Collaboration to extend product pipeline
LCT collaborates with Auckland University Centre for Brain Research to extend product pipeline
16 May 2017 – Sydney, Australia & Auckland, New Zealand – Living Cell Technologies Limited has initiated a research collaboration with the Centre for Brain Research (CBR) at the University of Auckland. The research collaboration will explore how LCT’s products can reverse human brain neurodegenerative processes associated with pericytes (and other brain cells), which help sustain the blood-brain barrier and other homeostatic and haemostatic functions in the brain.
The agreement has two primary goals. The first is to extend the pipeline for LCT’s lead product NTCELL® by examining the effects of NTCELL on cell cultures derived from human brains with Alzheimer’s disease and Huntington’s disease. The second is to identify other encapsulated cell therapies which may have potential to treat these neurodegenerative disorders by examining whether they can promote neuroprotective effects in the brain.
The research will be undertaken by Auckland UniServices Limited (UniServices), the commercial research company of the University of Auckland, using the breakthrough drug testing and drug target validation platform, Neurovalida. Neurovalida, developed by Professor Mike Dragunow, Distinguished Professor Sir Richard Faull and Associate Professor Maurice Curtis from the CBR, provides human brain-based neuroscience research collaborations, partnerships and services.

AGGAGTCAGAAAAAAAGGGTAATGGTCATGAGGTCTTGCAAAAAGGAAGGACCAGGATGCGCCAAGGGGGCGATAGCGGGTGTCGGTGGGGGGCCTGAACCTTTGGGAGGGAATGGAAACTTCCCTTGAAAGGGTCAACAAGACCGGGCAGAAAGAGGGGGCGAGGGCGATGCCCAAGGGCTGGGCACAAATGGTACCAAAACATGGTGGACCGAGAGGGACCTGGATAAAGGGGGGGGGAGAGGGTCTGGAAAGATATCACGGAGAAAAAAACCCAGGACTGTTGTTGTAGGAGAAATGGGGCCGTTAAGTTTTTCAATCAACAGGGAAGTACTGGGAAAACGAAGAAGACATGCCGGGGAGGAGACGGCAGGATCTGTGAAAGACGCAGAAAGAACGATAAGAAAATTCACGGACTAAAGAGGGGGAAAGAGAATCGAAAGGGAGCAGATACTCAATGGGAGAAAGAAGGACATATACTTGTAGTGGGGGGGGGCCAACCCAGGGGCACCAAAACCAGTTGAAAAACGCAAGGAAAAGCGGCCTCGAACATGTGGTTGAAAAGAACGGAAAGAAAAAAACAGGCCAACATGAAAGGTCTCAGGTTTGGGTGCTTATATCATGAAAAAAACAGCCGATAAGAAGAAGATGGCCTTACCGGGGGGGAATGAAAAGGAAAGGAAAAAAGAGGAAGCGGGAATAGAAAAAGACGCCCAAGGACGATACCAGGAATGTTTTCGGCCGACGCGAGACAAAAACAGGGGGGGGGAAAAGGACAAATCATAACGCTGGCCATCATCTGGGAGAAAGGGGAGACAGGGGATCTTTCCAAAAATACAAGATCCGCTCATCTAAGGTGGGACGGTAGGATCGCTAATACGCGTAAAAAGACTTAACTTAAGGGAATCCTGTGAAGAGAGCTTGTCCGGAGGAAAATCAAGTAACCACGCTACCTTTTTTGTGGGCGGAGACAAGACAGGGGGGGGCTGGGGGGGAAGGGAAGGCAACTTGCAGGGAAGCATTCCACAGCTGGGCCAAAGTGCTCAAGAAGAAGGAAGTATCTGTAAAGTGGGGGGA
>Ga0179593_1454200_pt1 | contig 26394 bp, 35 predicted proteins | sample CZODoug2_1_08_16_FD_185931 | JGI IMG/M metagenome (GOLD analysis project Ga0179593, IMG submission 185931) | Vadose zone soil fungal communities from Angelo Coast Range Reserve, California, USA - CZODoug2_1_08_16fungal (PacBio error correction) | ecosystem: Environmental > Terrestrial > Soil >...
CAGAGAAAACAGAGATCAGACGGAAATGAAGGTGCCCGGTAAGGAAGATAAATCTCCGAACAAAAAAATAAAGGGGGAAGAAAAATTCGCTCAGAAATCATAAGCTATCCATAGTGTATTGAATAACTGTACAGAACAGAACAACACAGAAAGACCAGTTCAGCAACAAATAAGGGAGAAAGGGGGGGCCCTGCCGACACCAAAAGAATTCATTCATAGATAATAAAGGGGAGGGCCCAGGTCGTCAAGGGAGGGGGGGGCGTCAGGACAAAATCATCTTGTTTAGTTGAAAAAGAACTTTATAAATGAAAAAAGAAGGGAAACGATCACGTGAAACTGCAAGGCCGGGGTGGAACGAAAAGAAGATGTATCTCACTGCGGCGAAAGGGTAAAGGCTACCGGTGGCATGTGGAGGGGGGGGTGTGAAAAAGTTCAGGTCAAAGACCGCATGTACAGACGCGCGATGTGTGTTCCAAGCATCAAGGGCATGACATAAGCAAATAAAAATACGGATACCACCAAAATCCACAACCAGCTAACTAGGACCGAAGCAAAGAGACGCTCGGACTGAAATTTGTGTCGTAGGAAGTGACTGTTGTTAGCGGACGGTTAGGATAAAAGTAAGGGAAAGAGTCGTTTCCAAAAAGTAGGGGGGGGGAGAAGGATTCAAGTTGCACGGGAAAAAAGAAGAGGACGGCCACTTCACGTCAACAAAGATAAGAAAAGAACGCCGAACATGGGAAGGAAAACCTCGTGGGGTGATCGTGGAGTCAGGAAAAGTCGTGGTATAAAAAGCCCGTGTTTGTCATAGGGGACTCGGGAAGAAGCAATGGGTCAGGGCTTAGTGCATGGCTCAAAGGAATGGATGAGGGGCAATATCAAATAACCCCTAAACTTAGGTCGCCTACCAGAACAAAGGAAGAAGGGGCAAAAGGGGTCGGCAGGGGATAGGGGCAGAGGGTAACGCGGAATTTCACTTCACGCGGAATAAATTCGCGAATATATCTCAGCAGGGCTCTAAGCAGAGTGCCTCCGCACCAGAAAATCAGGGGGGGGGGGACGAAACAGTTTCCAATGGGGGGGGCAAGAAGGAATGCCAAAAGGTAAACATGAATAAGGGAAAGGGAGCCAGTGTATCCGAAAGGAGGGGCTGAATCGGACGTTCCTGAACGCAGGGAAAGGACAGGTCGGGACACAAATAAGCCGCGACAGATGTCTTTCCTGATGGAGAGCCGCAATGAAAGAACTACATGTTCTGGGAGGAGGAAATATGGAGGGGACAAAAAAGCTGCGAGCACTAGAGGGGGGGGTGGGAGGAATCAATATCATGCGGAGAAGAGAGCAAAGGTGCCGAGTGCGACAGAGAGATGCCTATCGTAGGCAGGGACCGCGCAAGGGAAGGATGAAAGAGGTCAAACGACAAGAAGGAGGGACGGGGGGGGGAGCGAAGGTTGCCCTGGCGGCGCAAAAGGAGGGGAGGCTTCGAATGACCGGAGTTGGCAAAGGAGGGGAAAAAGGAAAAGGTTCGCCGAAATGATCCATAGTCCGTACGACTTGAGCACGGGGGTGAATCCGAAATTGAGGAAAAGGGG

CEO of Living Cell Technologies, Dr Ken Taylor, says the agreement enables LCT to benefit from the CBR’s world class capabilities.
“Animal models are of limited use in discovering new treatments for these difficult and increasingly prevalent neurodegenerative diseases. The availability of human tissue cell cultures such as pericytes, and other human brain cells eliminates that problem.”
Director of the CBR, Distinguished Professor Sir Richard Faull, says he is enthusiastic about the project.
“We have been working with Living Cell Technologies with the goal of defining a treatment-directed research project that brings together their expertise in the clinical development of cell-based therapies and our expertise in identifying targets from our knowledge and availability of human brain tissue.
“This is a very exciting collaboration with LCT which has great translational opportunities,” he added.
– Ends –